The ancient people of Egypt were the ones who used the practice of mummification more than any other, in order to preserve their bodies intact even after death. The numerous Egyptian mummies that have come down to us, together with the texts and depictions on papyrus and on the walls of the tombs, are inexhaustible sources of information on mummification rites.
The natural post-mortem decay of living organisms does not allow good preservation for a long time but with the mummification treatment, depriving the corpse of the liquids thanks to which those microorganisms that lead to its deterioration develop, it is possible to dry the deceased. Only in regions with a particularly arid or harsh climate such as the cold areas of Europe has the natural process of mummification shown evidence, but the same results can be obtained artificially with the use of chemical substances.
The Egyptians believed in life after death but only by keeping the body intact was it possible to access it. The soul flew away in the form of a bird and only after each phase of mummification had been completed did life return to the body. In the Old Kingdom, 2650-2200 BC, mummification was the prerogative of kings, but from the Middle Kingdom, 2070-1785 BC, the entire population began to be mummified, including cats, dogs, crocodiles, monkeys and birds. The Egyptians were convinced that divinity manifested itself in some animals and this explains the depictions of crossbreeding between humans and animals
The embalmers intervened when they sensed an unmistakable signal: the desperate crying of the women. They worked on the banks of the Nile because they needed large quantities of water to wash the corpse. They began by removing the viscera (brain, heart, lungs, liver, stomach and intestines) and placing them in four jars, the canopic jars.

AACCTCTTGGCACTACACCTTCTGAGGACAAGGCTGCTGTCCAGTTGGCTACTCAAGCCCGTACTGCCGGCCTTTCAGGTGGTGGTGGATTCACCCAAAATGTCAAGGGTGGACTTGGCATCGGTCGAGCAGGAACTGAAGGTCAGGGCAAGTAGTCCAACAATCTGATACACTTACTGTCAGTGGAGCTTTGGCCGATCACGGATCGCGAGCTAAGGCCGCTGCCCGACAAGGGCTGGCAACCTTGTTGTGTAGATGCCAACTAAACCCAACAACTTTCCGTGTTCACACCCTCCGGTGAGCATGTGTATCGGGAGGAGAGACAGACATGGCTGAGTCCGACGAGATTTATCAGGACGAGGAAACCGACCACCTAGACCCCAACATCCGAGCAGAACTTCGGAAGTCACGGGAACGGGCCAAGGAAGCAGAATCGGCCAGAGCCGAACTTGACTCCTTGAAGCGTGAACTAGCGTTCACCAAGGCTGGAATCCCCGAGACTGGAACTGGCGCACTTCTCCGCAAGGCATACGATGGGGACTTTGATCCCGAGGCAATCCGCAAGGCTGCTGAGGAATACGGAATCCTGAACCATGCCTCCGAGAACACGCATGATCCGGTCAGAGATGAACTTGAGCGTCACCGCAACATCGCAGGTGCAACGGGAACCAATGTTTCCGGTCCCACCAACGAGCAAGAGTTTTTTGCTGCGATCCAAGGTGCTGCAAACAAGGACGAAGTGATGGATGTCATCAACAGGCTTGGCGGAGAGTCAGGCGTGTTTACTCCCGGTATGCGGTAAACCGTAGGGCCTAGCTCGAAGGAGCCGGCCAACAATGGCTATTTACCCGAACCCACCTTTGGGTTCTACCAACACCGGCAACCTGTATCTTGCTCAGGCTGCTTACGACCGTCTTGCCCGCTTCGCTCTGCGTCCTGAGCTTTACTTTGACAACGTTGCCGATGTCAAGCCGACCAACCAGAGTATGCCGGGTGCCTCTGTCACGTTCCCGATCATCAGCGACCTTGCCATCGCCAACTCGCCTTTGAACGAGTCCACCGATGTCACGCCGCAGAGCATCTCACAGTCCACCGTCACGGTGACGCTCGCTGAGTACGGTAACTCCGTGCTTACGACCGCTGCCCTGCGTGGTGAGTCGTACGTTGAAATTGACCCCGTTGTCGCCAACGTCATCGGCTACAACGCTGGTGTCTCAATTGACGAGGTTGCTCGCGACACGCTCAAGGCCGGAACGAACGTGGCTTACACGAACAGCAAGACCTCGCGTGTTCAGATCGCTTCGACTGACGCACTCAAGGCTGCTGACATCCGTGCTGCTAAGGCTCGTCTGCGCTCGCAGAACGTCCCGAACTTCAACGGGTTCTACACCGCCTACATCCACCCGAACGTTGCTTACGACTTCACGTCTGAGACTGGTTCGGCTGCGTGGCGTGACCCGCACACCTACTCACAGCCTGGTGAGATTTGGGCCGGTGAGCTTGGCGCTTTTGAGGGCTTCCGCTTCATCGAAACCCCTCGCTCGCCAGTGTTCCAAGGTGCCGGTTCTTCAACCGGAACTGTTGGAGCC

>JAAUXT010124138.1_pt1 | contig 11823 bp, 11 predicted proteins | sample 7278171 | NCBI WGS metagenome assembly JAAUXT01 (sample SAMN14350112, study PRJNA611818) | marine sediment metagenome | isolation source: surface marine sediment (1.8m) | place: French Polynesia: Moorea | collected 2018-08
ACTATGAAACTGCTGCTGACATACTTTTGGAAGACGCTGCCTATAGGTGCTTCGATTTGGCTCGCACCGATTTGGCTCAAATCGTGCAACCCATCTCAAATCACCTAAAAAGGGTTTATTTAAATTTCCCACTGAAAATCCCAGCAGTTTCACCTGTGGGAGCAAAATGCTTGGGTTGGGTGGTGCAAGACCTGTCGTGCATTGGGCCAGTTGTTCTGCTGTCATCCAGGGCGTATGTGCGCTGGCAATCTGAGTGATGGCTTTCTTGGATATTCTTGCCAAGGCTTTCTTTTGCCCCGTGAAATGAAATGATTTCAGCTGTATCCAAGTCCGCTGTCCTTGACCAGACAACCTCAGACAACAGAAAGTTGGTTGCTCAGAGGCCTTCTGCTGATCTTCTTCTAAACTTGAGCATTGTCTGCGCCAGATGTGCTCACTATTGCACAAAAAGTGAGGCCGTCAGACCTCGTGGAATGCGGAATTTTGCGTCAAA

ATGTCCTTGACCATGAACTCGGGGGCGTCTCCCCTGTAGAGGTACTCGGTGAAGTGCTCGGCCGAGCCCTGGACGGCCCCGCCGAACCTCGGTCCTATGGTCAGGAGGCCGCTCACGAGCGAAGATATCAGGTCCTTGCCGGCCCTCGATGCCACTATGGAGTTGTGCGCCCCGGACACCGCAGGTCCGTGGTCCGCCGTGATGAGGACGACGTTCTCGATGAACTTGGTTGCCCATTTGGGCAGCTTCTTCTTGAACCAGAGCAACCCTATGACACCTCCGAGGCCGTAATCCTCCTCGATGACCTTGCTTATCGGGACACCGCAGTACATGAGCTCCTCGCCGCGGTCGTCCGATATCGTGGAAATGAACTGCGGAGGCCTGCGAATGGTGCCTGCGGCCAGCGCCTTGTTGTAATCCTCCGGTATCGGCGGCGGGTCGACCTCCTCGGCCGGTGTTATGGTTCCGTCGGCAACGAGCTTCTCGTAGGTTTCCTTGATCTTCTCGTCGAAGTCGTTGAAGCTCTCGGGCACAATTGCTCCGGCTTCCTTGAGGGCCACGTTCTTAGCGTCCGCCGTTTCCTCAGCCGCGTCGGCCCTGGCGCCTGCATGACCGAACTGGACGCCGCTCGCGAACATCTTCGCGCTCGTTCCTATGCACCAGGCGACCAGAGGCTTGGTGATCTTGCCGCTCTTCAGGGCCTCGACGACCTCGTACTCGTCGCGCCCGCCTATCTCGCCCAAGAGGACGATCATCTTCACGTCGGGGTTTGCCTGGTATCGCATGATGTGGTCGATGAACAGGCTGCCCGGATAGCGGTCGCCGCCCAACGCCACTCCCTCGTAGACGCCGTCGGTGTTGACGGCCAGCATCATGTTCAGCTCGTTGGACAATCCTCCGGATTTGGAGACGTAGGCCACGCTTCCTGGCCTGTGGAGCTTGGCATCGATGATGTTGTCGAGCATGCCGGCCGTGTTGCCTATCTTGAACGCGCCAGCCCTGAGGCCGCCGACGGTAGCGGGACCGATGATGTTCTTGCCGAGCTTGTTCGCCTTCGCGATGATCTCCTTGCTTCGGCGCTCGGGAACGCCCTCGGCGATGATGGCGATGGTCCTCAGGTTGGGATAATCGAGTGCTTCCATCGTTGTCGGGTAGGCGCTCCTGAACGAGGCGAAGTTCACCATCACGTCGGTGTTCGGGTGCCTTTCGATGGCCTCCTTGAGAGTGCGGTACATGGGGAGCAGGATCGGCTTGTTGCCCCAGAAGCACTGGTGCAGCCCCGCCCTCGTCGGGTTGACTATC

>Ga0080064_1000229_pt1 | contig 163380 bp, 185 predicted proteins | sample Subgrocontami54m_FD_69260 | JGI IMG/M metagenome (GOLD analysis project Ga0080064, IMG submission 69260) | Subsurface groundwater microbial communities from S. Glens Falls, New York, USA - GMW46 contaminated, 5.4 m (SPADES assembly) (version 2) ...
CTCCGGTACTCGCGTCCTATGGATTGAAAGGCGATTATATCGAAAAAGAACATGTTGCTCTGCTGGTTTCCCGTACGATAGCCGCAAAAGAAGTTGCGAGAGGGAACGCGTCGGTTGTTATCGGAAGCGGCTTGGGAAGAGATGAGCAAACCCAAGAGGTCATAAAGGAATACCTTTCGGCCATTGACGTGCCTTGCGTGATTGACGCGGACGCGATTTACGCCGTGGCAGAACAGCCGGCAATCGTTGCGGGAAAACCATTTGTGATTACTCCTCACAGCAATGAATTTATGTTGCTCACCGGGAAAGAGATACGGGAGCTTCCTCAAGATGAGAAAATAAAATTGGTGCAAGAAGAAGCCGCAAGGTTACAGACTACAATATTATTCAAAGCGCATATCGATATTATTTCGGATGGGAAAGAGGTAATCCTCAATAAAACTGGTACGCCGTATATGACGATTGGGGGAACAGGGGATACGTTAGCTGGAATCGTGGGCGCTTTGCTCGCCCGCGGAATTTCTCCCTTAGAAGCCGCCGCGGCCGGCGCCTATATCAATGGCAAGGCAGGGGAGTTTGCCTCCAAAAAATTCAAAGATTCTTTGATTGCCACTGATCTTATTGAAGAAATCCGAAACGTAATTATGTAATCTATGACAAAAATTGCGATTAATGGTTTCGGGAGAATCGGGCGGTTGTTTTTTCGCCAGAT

They then purified the body with balsamic oils, resins or bitumen, then covered the body with a soda-based substance, natron. The heart was replaced with a scarab-shaped object, symbol of re𝐛𝐢𝐫𝐭𝐡 and, after the time necessary to allow the body to dry, the abdominal cavities were filled with linen cloth, salt, onions and resins. To protect the deceased, various amulets were inserted into the mummy and at the end the body was bandaged and placed in the sarcophagus.
In addition to the Egyptians, others practiced mummification. In North America, native populations, for example the Navajos, favored by the dry climate, left the bodies of people of high social and economic rank and warriors to dry naturally.
In Peru, the bodies of Inca leaders, venerated as deities, were mummified in the 15th century by natural drying or through the use of chemical substances. Natural mummification was also used in the sacrifices of 𝘤𝘩𝘪𝘭𝘥ren sacrificed in the Andes at 6,000 meters above sea level, whose bodies were preserved thanks to the very cold temperatures. In Australia, natural mummification is practiced by Aboriginal people to preserve the bodies of important people and compensate for the pain of loss.